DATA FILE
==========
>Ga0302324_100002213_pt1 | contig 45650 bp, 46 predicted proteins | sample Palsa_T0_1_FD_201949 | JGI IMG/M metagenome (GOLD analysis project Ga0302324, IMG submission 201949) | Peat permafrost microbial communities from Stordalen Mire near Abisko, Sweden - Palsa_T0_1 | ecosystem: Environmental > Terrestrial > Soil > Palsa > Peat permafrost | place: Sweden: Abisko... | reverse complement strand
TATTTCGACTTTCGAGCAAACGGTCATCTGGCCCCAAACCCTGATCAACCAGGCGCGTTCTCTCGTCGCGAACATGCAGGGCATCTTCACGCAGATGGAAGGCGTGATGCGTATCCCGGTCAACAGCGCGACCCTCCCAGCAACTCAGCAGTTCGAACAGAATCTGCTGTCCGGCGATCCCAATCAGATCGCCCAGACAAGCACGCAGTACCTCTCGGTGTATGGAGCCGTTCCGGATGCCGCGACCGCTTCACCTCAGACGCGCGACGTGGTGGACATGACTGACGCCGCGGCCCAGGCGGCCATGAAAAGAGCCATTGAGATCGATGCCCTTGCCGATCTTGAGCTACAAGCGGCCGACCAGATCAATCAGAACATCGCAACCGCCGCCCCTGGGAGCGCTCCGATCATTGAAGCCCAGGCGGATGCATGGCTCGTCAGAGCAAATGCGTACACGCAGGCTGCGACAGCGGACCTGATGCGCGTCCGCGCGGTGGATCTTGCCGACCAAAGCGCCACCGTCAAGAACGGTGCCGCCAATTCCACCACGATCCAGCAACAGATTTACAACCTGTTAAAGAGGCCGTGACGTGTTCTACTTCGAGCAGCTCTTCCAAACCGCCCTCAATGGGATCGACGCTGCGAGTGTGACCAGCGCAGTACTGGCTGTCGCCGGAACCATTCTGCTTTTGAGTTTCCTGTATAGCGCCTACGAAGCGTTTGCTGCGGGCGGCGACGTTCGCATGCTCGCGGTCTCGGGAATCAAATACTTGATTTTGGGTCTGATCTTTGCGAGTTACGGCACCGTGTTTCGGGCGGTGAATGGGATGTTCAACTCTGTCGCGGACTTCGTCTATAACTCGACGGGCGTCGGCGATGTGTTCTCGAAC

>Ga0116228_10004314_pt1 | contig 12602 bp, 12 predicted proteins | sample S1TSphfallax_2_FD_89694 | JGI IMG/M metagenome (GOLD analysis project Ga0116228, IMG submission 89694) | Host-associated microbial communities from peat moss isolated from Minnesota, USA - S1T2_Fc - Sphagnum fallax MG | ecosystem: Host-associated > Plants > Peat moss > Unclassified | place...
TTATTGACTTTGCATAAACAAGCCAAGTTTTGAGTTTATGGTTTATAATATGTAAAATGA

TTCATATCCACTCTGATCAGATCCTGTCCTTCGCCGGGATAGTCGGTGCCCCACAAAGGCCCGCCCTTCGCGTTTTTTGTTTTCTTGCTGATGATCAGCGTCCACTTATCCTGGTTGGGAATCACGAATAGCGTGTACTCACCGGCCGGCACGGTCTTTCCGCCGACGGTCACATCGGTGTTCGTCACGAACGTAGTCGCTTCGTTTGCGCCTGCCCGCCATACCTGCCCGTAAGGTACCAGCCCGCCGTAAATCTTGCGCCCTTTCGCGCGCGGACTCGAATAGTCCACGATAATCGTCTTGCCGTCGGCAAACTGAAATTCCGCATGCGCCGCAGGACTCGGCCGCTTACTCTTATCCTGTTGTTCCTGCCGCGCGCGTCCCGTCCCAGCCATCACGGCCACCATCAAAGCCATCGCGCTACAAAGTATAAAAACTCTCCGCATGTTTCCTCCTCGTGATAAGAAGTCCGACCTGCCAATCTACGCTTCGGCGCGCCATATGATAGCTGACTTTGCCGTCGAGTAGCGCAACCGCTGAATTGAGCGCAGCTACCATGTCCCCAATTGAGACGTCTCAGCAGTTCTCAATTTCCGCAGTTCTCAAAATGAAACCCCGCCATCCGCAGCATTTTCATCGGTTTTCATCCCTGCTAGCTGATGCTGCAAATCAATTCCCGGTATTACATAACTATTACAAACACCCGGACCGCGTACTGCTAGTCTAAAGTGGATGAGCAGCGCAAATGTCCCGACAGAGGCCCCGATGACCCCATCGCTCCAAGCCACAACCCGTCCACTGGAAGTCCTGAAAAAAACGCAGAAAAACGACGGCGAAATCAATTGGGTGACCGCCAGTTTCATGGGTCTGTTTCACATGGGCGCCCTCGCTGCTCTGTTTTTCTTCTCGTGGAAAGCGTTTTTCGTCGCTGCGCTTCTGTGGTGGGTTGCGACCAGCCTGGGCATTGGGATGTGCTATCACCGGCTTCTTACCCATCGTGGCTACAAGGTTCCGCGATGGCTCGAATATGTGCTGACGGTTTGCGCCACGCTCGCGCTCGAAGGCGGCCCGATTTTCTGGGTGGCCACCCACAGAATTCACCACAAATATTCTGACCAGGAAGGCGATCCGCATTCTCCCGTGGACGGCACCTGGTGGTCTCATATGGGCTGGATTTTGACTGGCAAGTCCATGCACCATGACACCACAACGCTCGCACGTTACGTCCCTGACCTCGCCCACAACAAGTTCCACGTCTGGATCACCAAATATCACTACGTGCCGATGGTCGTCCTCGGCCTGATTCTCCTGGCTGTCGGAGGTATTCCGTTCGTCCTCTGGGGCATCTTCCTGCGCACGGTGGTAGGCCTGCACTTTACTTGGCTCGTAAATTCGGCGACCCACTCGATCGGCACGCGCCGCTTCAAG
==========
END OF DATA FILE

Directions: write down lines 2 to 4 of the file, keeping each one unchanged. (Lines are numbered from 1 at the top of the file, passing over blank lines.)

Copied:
TATTTCGACTTTCGAGCAAACGGTCATCTGGCCCCAAACCCTGATCAACCAGGCGCGTTCTCTCGTCGCGAACATGCAGGGCATCTTCACGCAGATGGAAGGCGTGATGCGTATCCCGGTCAACAGCGCGACCCTCCCAGCAACTCAGCAGTTCGAACAGAATCTGCTGTCCGGCGATCCCAATCAGATCGCCCAGACAAGCACGCAGTACCTCTCGGTGTATGGAGCCGTTCCGGATGCCGCGACCGCTTCACCTCAGACGCGCGACGTGGTGGACATGACTGACGCCGCGGCCCAGGCGGCCATGAAAAGAGCCATTGAGATCGATGCCCTTGCCGATCTTGAGCTACAAGCGGCCGACCAGATCAATCAGAACATCGCAACCGCCGCCCCTGGGAGCGCTCCGATCATTGAAGCCCAGGCGGATGCATGGCTCGTCAGAGCAAATGCGTACACGCAGGCTGCGACAGCGGACCTGATGCGCGTCCGCGCGGTGGATCTTGCCGACCAAAGCGCCACCGTCAAGAACGGTGCCGCCAATTCCACCACGATCCAGCAACAGATTTACAACCTGTTAAAGAGGCCGTGACGTGTTCTACTTCGAGCAGCTCTTCCAAACCGCCCTCAATGGGATCGACGCTGCGAGTGTGACCAGCGCAGTACTGGCTGTCGCCGGAACCATTCTGCTTTTGAGTTTCCTGTATAGCGCCTACGAAGCGTTTGCTGCGGGCGGCGACGTTCGCATGCTCGCGGTCTCGGGAATCAAATACTTGATTTTGGGTCTGATCTTTGCGAGTTACGGCACCGTGTTTCGGGCGGTGAATGGGATGTTCAACTCTGTCGCGGACTTCGTCTATAACTCGACGGGCGTCGGCGATGTGTTCTCGAAC

>Ga0116228_10004314_pt1 | contig 12602 bp, 12 predicted proteins | sample S1TSphfallax_2_FD_89694 | JGI IMG/M metagenome (GOLD analysis project Ga0116228, IMG submission 89694) | Host-associated microbial communities from peat moss isolated from Minnesota, USA - S1T2_Fc - Sphagnum fallax MG | ecosystem: Host-associated > Plants > Peat moss > Unclassified | place...
TTATTGACTTTGCATAAACAAGCCAAGTTTTGAGTTTATGGTTTATAATATGTAAAATGA